• Intervention programs for individual students with low levels of social and emotional well-being should identify ways that they can be better connected to positive adults in the community, develop stronger connection with their family as well as strengthen their connection with teachers and programs at school. Increasingly, student support programs feature a team consisting of personnel responsible for student welfare, teachers, specialist staff, parents and, when necessary, members of community organisations and agencies.

  • Schools with high percentages of students with lower levels of social and emotional well-being need to work in close partnership with community members, organisations and agencies to help strengthen the links between 'at risk' students and their families and support services, positive programs and adults outside of the home and school.

  • Boys' achievement (and behavioural problems) can partly be explained by the lower levels of social and emotional well-being of boys relative to girls. To close the gender gap in achievement and provide full equity and access for boys, a broad-based approach is advocated that includes strengthening community, school and home practices that meet the unique learning style, sex-role identity and social-emotional needs of boys.

  • While state governments are employing questionnaires that survey student attitudes, they generally do not comprehensively measure the internal and external social and emotional characteristics that comprise overall student social and emotional well-being. It is recommended that on an annual basis, data is collected on the various domains of student social and emotional well-being and the results are used to guide government as well as school planning and decision making.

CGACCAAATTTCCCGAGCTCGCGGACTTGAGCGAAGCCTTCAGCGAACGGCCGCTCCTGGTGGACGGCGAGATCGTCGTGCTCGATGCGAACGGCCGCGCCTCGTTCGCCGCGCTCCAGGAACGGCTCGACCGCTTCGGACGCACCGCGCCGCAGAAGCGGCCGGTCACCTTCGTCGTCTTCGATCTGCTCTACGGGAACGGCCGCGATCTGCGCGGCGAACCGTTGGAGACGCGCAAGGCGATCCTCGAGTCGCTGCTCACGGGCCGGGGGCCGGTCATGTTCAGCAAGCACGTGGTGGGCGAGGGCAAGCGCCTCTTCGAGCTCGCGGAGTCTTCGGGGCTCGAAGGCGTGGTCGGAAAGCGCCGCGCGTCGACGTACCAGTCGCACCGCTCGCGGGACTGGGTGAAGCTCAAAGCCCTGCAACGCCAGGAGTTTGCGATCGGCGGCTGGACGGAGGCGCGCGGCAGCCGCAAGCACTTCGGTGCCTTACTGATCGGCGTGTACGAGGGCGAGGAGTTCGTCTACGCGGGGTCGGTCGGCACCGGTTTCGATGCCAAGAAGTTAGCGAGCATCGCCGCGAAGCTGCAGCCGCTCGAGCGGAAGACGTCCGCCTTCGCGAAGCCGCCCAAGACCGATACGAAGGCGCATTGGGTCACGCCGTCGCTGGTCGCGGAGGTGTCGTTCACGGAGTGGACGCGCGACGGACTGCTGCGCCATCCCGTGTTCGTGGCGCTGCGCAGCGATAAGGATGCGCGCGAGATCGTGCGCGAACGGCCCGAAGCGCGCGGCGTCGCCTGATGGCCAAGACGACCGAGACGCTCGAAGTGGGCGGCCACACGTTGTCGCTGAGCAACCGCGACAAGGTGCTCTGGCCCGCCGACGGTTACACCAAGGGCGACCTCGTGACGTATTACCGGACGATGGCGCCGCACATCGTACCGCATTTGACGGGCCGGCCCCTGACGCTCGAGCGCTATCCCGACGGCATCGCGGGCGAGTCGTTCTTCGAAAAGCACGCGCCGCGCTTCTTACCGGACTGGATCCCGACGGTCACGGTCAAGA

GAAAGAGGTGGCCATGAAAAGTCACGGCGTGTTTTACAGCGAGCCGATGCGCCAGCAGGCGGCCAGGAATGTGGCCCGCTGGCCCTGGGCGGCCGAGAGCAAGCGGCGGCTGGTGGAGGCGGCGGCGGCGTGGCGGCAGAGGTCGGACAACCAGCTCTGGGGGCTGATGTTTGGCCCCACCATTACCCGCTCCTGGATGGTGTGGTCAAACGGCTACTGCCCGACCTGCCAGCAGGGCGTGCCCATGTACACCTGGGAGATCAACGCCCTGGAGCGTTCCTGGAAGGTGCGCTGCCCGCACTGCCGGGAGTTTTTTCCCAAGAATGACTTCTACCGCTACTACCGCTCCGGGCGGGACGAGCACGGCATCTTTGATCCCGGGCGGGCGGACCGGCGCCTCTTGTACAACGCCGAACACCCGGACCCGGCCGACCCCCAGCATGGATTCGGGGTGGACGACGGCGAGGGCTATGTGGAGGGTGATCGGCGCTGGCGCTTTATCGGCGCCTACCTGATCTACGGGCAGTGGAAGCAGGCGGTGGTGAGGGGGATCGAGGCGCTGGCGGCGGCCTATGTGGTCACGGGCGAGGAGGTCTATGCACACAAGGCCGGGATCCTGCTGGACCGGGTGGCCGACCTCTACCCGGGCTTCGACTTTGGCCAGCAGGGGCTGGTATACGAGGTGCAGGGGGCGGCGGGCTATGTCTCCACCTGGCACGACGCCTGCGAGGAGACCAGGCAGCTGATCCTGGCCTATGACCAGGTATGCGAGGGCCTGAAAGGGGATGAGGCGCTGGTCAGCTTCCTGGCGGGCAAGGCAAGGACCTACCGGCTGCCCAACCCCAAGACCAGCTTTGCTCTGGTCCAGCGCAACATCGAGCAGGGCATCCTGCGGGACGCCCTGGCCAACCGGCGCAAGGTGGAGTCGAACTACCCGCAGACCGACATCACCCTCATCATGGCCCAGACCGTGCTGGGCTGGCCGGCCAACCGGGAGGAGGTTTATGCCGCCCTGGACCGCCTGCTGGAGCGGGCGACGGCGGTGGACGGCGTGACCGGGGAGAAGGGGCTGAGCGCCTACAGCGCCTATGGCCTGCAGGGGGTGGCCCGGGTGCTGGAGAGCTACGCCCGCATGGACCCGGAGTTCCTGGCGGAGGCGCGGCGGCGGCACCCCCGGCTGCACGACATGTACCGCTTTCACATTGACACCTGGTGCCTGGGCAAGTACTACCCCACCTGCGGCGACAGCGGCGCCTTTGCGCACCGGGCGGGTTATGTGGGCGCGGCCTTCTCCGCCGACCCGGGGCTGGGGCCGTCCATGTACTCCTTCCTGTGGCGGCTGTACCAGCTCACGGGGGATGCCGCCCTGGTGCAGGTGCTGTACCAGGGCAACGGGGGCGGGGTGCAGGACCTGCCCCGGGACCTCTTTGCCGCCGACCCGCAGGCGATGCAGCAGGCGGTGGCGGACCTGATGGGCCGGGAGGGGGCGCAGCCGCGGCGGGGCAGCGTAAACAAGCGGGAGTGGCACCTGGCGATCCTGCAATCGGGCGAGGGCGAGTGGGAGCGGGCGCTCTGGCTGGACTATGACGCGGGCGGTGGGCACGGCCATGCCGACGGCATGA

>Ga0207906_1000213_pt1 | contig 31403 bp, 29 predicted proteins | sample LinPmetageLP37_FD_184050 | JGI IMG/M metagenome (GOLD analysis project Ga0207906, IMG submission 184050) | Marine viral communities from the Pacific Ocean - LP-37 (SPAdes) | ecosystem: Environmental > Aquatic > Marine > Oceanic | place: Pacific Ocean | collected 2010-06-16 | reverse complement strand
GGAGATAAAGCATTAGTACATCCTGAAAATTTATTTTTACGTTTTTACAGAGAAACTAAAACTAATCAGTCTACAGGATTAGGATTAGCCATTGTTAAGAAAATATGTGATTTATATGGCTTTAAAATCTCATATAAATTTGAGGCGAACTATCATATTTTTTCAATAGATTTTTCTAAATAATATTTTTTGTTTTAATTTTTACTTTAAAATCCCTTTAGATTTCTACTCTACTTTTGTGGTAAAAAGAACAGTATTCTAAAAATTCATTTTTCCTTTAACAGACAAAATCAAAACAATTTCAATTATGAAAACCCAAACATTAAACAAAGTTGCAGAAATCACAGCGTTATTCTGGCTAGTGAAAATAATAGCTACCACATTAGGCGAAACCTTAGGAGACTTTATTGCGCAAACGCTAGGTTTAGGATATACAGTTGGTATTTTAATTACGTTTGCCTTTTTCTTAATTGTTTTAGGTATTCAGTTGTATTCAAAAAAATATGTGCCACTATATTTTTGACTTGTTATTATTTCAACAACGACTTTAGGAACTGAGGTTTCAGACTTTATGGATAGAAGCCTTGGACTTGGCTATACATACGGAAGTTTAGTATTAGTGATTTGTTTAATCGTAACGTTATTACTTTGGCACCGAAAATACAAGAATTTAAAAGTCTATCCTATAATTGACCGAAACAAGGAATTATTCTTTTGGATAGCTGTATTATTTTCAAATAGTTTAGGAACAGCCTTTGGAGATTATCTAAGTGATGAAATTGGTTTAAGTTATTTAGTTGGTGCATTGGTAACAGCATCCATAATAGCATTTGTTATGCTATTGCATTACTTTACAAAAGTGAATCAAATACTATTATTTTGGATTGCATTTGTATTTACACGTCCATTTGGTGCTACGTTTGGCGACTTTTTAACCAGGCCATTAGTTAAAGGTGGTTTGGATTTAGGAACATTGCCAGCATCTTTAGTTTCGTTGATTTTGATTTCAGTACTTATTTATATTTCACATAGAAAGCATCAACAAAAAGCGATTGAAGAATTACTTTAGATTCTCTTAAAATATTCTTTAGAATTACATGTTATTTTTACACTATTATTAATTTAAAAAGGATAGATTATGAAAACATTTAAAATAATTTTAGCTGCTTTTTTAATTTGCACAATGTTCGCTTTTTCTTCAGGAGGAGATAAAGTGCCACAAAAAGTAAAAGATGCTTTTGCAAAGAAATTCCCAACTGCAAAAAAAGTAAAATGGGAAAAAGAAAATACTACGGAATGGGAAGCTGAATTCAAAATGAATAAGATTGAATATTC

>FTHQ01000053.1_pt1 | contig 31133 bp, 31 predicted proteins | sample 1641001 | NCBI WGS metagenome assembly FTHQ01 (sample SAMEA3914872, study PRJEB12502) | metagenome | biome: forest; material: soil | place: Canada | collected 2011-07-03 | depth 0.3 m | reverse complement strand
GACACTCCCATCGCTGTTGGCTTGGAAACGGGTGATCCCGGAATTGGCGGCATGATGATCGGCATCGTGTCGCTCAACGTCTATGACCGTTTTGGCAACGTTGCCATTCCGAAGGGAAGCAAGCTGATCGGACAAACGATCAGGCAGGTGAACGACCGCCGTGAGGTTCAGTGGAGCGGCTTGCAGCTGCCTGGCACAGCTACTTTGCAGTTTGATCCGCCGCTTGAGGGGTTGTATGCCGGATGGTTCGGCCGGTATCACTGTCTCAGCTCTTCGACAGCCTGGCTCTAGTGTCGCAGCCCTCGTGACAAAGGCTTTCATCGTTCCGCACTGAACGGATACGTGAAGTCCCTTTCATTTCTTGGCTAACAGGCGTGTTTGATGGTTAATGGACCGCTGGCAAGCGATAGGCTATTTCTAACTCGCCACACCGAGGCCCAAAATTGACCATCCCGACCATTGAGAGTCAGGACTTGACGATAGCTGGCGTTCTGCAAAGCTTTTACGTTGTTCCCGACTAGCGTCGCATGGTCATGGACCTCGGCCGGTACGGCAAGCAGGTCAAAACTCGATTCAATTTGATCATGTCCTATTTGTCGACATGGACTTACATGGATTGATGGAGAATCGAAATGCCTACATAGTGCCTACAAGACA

Save

Recommendations

As a result of the research, nine key recommendations have been identified to help support parents, teachers, schools and the community:

  1. Make social and emotional well-being as important to the mission of education as academic achievement.
  2. Introduce preventative social and emotional learning curricula at all levels of schooling for all students.
  3. Schools need support to develop the capacity to deliver social and emotional learning.
  4. Ongoing professional learning for teachers that support students with social and emotional well-being difficulties.
  5. Ongoing assessment of student social and emotional learning and well-being.
  6. The staffing and design of student welfare services should cater for the level of student social and emotional well-being in the school.
  7. Parent education in children's social and emotional well-being.
  8. Focus on social and emotional learning for boys.
  9. School-community partnerships to support student social and emotional well-being.

Our thanks to The Australian Scholarships Group (ASG) for providing this excerpt from their 'The Student Social and Emotional Health' Report.

 
Banner